A young woman who is in love with a married doctor becomes dangerous when her attempts to persuade him to leave his wife are unsuccessful. However, when things are seen from his point of view, the real situation becomes clear.
Samuel Le Bihan,
A musical drawing room farce set in Paris in October, 1925. Gilberte, in middle-age, flirts with men but loves her husband Georges, wishing he were more demonstrative. He's negotiating a ... See full summary »
Five desperate French soldiers during The Battle of the Somme shoot themselves, either by accident or with purpose, in order to be invalided back home. Having been "caught" a court-martial convenes and determines punishment to be banishment to No Man's Land with the objective of having the Germans finish them off. In the process of telling this tale each man's life is briefly explored along with their next of kin as Methilde, fiancée to one of the men, tries to determine the circumstances of her lover's death. This task is not made any easier for her due to a bout with polio as a child. Along the way she discovers the heights and depths of the human soul. Written by
When casting Jodie Foster, Jean-Pierre Jeunet met her in Paris at the café which was used to shoot the scenes in Amélie (2001) which is near where he lives. Some tourists were at the café, knowing it was featured in the film, asked Jeunet and Foster to move out of the way (not recognizing them) so that they could take a photograph of the café. See more »
An explosion with the force that occurred in the hangar would have blown out all the windows and probably the roof sheeting as well, if not doors and walls. It is also doubtful that a unmoored dirigible could snap a rope that size. See more »
This movie is better than "Amelie" (which I loved). The story is intricately plotted so people with a "Seed of Chucky" attention span will be overwhelmed. It must be the only movie to combine amazing combat scenes with romance, comedy and a complex mystery puzzle. Audrey Tatou is a goddess. Jeunet (the director) is like a combination of Chaplin (the romance and comedy); Hitchcock (the incredible camera work and storytelling); and Spielberg (the battle scenes and emotion).
As to some of the comments I have seen on this site:
There were French people complaining that people were speaking too fast. Gee, I don't speak French, but I can read subtitles just fine, so it was not a problem.
Some people complained that it was too long. Then there were people that complained it was too short. Like Goldilocks, I thought it was just right.
There were those that said that Tatou can't act. Audrey's performance was nuanced people, she's no Jim Carrey. Some said she was just playing Amelie again. Wrong. Amelie was a good-hearted but wishy-washy spirit who was afraid to take any action in her own life. Mathilde is just the opposite, somebody who believes so strongly in her convictions that she is able to follow what her heart tells her in spite of all available evidence and every single person she meets. In fact, every actor, no matter how small the role, turns in a great performance (I'm especially partial to the great Dominique Pinon, who plays Audrey's uncle).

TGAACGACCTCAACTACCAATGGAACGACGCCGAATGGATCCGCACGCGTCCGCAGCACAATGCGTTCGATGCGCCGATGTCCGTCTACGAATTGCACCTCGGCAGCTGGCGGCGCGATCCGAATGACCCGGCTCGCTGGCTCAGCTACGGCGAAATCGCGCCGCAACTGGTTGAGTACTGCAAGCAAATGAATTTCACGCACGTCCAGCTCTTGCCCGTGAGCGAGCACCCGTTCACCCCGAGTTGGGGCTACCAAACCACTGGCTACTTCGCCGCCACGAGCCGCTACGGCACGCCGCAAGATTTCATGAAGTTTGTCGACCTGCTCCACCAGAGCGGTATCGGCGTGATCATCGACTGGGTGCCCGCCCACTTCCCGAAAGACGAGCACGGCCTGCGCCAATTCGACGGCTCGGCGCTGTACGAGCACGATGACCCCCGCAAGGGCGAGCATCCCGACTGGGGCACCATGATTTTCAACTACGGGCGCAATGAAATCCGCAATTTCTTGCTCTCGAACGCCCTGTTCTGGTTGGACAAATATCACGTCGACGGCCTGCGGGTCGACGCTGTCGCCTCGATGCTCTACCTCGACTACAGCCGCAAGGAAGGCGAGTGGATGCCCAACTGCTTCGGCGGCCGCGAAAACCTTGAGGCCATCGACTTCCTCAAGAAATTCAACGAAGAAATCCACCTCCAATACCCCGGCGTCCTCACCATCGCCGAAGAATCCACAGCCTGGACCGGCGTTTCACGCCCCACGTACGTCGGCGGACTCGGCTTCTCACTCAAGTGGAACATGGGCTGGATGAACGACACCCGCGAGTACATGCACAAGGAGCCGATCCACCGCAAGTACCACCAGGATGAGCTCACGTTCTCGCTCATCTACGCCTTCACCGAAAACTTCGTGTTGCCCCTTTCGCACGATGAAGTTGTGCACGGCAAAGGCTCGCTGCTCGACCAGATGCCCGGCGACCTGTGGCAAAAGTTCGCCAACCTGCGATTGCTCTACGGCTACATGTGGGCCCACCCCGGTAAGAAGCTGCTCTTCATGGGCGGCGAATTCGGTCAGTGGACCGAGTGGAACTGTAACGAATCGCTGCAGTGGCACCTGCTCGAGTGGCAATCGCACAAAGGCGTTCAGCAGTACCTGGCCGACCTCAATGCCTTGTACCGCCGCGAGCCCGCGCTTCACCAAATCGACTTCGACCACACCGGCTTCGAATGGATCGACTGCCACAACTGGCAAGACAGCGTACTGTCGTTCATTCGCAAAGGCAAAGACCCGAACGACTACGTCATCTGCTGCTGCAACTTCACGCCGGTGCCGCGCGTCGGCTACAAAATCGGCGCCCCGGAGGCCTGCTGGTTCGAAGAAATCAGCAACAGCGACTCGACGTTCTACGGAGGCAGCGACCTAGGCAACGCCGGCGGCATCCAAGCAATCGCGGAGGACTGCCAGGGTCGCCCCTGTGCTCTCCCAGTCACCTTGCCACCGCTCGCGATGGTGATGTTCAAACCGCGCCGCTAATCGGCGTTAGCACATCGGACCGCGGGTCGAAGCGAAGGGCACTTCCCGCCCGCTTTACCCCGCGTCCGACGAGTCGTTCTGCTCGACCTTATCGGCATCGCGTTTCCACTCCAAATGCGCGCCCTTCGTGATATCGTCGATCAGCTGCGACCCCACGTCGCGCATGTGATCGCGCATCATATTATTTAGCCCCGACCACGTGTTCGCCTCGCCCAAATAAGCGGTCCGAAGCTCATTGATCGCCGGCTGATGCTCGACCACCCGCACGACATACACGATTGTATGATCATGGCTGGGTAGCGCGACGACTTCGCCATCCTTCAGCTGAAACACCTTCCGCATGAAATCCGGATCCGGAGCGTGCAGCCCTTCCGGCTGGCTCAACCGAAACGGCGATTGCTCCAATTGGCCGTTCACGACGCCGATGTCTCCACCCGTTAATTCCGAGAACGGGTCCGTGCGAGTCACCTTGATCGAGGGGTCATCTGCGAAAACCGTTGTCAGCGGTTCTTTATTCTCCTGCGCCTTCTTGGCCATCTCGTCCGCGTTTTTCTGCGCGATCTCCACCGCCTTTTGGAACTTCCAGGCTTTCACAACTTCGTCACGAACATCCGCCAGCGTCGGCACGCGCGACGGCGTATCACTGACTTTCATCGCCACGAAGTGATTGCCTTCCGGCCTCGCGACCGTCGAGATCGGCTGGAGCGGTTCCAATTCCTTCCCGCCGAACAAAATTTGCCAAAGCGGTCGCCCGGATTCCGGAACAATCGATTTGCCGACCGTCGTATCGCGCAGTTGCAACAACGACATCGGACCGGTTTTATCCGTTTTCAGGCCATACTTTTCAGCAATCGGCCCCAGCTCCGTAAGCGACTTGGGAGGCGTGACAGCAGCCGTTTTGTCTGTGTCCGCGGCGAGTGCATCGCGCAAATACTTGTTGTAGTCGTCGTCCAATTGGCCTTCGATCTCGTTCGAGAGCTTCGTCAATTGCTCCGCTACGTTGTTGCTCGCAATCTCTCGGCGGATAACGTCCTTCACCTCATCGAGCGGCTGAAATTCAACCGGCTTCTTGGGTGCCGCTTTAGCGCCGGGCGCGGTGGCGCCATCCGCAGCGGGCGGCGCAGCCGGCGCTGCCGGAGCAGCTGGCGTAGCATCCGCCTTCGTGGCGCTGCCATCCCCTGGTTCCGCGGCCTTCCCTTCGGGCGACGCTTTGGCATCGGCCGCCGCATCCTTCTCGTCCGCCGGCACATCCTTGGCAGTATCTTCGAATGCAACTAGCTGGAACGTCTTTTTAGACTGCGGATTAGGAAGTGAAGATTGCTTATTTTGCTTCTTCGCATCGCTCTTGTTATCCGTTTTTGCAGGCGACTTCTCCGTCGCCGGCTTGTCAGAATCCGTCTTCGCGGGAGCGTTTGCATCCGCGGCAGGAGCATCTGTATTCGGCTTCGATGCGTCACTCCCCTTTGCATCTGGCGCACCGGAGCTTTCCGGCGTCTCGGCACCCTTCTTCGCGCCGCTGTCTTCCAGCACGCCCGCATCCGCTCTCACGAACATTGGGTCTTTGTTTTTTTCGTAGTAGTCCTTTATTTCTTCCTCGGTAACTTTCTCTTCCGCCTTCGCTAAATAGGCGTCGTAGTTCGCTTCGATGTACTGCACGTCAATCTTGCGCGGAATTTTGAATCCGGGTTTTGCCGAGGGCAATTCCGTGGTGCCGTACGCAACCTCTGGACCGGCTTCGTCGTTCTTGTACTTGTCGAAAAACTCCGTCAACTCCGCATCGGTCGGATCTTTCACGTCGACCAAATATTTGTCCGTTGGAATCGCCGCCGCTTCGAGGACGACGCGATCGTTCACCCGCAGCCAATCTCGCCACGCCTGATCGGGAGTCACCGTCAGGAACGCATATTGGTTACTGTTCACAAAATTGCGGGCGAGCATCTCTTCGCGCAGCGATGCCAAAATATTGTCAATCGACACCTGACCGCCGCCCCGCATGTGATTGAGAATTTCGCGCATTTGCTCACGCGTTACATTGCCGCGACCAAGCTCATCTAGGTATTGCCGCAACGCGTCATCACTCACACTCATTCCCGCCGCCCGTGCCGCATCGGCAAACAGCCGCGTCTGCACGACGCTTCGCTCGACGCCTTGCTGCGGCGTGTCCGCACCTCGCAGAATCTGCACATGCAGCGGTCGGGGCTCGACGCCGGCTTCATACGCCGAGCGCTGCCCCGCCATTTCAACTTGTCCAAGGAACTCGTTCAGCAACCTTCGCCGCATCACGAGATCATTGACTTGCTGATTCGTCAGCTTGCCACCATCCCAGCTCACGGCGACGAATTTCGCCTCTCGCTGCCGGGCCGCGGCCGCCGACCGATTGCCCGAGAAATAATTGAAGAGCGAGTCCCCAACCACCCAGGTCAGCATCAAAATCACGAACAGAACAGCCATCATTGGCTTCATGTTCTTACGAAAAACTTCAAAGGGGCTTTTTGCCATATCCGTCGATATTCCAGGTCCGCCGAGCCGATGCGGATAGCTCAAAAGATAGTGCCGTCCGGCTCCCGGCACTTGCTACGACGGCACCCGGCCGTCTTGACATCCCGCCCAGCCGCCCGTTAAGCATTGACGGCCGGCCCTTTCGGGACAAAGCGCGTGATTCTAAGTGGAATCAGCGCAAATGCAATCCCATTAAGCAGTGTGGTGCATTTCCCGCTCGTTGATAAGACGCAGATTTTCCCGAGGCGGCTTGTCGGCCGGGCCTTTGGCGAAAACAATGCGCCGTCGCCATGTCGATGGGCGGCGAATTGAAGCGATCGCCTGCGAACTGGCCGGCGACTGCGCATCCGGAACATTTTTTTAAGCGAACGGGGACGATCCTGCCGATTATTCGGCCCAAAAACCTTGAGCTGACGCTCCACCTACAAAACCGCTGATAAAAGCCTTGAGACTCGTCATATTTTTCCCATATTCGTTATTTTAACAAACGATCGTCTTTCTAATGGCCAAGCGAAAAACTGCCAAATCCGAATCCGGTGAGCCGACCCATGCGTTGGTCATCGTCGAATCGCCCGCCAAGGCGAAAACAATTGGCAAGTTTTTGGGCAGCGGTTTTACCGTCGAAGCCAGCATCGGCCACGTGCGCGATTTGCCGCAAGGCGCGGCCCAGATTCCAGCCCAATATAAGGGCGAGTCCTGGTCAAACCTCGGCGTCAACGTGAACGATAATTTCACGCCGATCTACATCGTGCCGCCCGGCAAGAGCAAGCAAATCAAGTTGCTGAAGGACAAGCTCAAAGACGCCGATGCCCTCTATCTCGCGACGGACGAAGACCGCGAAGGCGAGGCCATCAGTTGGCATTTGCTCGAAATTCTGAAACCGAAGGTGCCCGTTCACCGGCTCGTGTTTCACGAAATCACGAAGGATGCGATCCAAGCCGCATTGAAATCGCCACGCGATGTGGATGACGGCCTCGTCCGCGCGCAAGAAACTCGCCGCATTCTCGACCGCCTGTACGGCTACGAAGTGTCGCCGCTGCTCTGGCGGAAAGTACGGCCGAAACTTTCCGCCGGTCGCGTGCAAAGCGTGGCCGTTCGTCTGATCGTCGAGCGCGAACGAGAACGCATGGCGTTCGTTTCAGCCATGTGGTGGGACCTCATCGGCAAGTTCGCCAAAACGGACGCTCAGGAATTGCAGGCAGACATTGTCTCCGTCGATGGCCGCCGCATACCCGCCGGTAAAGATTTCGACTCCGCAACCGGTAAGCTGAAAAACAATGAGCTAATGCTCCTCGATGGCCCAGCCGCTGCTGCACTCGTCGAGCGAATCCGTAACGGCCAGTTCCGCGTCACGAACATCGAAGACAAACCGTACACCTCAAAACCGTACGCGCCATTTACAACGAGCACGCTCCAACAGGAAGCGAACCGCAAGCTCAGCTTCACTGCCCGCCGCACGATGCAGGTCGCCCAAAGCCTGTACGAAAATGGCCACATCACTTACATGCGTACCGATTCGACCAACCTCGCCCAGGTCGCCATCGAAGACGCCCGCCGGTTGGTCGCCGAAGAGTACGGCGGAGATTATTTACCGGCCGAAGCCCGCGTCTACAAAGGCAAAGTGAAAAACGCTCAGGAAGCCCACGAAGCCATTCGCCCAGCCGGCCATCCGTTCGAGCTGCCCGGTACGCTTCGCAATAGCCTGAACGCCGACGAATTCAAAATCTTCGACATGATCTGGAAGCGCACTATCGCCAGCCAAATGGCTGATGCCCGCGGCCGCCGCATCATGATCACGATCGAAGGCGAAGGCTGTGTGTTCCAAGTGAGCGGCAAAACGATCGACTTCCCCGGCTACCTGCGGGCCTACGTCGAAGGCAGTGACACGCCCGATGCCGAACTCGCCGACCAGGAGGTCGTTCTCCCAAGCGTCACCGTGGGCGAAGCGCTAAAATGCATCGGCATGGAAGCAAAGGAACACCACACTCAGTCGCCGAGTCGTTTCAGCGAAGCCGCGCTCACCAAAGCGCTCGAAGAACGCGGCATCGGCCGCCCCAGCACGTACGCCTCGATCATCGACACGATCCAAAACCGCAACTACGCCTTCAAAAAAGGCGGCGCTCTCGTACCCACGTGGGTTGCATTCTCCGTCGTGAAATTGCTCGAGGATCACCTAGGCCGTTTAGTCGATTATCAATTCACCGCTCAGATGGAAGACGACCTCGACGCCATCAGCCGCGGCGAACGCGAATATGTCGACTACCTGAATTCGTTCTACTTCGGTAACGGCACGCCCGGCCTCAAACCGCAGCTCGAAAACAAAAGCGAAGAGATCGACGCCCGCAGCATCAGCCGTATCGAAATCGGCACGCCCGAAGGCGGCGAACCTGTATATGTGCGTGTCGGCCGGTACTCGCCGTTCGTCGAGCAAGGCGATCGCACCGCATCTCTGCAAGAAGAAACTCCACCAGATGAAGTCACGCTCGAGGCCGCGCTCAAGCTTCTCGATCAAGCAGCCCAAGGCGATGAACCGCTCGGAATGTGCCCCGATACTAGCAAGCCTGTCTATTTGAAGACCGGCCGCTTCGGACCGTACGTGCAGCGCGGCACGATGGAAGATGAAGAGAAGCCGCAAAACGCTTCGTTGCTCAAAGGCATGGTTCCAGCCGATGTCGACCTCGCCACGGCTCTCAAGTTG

There were complaints about the sex. There are a couple of brief shots of people having sex in the introduction, very similar to Amelie. Plus you get to see Jodie Foster doing the nasty from several directions. If that bothers you, go see Polar Express instead. Personally (especially in light of the rumors of Jodie being a lesbian) I am in favor of the sex scenes. There is also a shot of Audrey's fabulous naked booty, which justifies the price of admission all by itself.
Someone else complained that it was too jarring switching between the horrific WWI trench warfare scenes and the idyllic 1920s Paris. Argghhhh, that's the point!
Then there was the complaint about seeing a scene or shot from a different perspective later in the movie. Have you heard of a story called "Rashomon"? The idea is that you are experiencing the events from the viewpoint of different characters. This is cleverly done and never superfluous. At least one time you are quite startled by new information revealed by that shift in perspective.
All in all, this is a movie that really does have everything. If it were an American movie it would win best picture, best actress, best supporting actress (Jodie still might get nominated), best cinematography, best script from a novel, and best director. As it is scheduled for a Christmas national release, hopefully a lot of people will see it.
231 of 276 people found this review helpful.
Was this review helpful to you?